Fate in Oedipus Rex
Sophocles' tragic tale of Oedipus presents the reader with a very bleak view of mankind and the world in general. According to the story, every person is predestined to enact a role scripted by fate, a "mysterious power" that rules even the greatest of Greek gods (Hamilton, 27). In this tale, the source of this fate is not as clear as its function.
The first of many allusions to fate in Oedipus the King comes from the chorus, which calls upon the gods Athena, Artemis, and Phoebus (Apollo), "three averters of Fate," (Sophocles 163) to save Thebes. The phrase implied that the gods could help man avoid the dictates of fate, but that they cannot alter fate. Sharing the terrible facts of Laius' death, Teiresias tells Oedipus: "It is not fate that I should be your ruin, Apollo is enough; it is his care/to work this out" (Sophocles 376-378). The prophet's pronouncement links fate and Apollo, yet he suggests the god is facilitator, not dictator, of fate. The chorus warns Oedipus: " . . . terribly close on his heels/are the Fates that never miss (Sophocles 472-473). Here, for the first time, is reference to the three goddesses--Clotho, Lachesis, and Atropos--whom Hesiod says assign each man at birth the lives they will lead (Hamilton, 43). Later Oedipus ponders the source of his fate: "Would not one rightly judge and say that on me, these things were sent by some malignant God?" (Sophocles 828-829) Yet he never answers his own question. Near the end of the play, Oedipus acknowledges, "It was Apollo, friends, Apollo, that brought this bitter bitterness, my sorrows to completion" (Sophocles 1329-1330), yet he recognizes the god as the agent who will work this out, not as the sovereign of fate.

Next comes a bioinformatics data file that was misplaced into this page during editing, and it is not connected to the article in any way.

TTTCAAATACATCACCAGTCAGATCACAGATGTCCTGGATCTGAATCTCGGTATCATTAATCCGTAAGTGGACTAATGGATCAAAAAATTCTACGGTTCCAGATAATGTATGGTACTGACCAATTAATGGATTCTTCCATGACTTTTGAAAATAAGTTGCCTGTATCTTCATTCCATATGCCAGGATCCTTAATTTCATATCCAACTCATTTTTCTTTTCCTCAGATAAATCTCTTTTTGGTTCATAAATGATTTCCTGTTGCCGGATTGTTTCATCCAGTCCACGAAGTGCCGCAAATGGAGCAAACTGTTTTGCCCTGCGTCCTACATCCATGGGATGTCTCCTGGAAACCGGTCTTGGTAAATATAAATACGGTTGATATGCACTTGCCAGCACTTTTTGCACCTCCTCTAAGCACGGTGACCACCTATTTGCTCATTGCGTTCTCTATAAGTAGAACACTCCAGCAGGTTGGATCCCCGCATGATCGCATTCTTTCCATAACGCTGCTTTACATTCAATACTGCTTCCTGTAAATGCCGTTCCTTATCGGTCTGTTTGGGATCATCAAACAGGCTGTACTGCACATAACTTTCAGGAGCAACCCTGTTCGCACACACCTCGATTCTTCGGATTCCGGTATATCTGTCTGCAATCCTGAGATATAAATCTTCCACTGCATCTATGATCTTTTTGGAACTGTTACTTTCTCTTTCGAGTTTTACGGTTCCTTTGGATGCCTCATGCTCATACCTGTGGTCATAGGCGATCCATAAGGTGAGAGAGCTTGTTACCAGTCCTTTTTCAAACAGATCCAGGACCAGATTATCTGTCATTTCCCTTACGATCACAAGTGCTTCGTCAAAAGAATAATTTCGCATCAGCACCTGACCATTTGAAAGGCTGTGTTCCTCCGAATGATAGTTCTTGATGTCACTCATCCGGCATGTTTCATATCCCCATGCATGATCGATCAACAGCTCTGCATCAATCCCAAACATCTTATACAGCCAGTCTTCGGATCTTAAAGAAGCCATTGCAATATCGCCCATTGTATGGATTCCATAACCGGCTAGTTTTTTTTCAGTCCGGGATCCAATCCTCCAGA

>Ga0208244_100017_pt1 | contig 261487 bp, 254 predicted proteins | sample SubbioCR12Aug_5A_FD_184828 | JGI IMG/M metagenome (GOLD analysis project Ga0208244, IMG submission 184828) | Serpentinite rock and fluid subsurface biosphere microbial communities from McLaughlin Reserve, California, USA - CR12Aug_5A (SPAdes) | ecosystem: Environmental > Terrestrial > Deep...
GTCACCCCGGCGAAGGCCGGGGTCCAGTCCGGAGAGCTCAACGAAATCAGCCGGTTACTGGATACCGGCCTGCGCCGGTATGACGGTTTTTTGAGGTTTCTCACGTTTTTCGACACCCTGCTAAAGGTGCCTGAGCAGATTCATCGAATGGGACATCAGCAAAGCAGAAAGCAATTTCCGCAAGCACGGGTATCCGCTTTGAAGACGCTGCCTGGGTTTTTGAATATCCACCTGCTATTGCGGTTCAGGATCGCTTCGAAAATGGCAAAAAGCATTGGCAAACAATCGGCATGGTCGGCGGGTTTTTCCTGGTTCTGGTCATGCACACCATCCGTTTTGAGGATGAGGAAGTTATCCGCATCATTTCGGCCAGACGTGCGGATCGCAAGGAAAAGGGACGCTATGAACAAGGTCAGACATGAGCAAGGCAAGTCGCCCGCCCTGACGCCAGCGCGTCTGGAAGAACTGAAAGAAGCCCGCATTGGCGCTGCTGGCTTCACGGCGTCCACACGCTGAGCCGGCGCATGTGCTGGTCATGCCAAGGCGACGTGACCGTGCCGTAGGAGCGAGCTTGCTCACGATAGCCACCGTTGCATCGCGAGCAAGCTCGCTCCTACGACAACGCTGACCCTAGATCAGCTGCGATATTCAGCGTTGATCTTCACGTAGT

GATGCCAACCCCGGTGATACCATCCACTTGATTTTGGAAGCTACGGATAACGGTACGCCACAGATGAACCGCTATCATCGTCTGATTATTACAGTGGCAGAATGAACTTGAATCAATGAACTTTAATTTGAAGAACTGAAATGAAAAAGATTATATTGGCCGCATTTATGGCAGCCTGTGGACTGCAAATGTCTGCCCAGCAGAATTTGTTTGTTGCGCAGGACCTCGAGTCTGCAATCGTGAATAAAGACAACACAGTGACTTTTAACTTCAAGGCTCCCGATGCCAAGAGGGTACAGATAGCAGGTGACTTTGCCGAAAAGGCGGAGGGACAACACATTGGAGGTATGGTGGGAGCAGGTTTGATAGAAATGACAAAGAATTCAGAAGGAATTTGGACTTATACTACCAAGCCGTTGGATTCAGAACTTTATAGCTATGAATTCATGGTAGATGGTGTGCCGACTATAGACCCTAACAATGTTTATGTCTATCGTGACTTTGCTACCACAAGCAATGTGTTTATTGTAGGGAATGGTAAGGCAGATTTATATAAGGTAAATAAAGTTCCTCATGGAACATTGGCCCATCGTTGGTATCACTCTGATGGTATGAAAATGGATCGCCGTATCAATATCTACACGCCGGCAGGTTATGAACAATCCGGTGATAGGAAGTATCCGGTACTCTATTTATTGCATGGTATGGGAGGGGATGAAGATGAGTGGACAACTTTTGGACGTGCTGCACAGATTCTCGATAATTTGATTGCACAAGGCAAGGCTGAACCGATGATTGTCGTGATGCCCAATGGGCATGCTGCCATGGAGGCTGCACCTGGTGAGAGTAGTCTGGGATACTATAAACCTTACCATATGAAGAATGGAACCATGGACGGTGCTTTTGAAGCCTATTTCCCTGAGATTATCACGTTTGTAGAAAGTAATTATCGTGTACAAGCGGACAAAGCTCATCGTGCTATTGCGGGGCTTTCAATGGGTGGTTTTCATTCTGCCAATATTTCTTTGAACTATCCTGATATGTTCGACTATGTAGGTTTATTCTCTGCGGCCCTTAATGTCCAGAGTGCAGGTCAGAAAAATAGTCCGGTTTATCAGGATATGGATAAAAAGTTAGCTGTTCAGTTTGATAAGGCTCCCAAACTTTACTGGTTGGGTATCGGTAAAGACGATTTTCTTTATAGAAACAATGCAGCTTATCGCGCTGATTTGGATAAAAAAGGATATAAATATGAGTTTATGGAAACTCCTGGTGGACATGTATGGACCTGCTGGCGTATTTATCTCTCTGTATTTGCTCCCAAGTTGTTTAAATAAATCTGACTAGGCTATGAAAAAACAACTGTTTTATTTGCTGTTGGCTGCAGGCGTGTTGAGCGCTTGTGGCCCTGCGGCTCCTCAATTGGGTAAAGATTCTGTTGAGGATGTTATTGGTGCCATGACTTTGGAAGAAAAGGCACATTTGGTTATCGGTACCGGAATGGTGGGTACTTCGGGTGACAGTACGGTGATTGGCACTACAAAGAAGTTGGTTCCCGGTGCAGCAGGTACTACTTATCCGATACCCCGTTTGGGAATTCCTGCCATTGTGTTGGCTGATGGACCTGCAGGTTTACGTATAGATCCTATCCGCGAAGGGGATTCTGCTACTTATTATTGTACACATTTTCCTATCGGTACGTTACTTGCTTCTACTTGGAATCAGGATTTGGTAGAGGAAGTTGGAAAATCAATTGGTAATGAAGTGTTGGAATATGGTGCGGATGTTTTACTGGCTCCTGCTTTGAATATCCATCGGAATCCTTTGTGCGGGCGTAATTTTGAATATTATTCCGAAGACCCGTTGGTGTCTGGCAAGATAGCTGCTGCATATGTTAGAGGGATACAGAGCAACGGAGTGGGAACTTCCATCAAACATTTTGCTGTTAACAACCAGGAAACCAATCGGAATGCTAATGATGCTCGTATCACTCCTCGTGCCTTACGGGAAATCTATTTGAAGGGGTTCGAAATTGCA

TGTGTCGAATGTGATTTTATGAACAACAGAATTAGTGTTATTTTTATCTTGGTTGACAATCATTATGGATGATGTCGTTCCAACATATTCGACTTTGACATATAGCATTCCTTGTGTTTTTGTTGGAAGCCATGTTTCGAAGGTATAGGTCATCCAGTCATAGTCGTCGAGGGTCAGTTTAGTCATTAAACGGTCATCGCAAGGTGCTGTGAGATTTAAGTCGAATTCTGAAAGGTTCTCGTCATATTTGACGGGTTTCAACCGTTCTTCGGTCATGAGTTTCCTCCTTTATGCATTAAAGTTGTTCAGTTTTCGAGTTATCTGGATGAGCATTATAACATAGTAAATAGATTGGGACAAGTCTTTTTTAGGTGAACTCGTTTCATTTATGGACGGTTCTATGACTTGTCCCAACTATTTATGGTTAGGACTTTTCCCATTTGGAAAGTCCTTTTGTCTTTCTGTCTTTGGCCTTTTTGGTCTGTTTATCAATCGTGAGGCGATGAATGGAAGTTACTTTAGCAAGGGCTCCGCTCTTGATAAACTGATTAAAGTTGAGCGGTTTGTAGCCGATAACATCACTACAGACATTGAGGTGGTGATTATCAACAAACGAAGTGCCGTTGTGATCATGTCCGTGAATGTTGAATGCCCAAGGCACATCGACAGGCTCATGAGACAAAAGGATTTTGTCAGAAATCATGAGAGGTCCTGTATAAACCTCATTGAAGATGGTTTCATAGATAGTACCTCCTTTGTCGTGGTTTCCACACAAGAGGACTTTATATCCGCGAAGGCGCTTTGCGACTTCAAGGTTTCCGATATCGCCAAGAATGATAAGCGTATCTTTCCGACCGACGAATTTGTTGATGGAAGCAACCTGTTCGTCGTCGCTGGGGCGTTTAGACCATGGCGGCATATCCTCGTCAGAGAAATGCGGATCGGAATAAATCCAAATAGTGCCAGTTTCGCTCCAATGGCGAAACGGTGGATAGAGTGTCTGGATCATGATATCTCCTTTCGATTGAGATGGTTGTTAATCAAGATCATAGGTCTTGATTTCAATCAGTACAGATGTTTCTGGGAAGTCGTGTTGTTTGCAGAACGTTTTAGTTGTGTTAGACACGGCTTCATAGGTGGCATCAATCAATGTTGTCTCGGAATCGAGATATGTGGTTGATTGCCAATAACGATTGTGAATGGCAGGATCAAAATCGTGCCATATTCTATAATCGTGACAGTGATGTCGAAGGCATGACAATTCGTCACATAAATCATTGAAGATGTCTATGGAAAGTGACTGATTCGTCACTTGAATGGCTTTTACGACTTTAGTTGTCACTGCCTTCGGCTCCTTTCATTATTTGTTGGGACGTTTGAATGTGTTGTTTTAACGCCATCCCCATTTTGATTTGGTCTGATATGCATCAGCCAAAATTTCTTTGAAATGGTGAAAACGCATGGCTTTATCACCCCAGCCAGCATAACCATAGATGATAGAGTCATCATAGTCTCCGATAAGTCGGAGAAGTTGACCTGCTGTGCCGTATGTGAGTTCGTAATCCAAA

These citations reveal the influence of fate, yet there is no evidence in Oedipus the King that human action evokes divine consequence, as is seen in the Hebrew Bible. Adam and Eve are expelled from the Garden of Eden because they disobey God's explicit command; Noah is saved from destruction because he...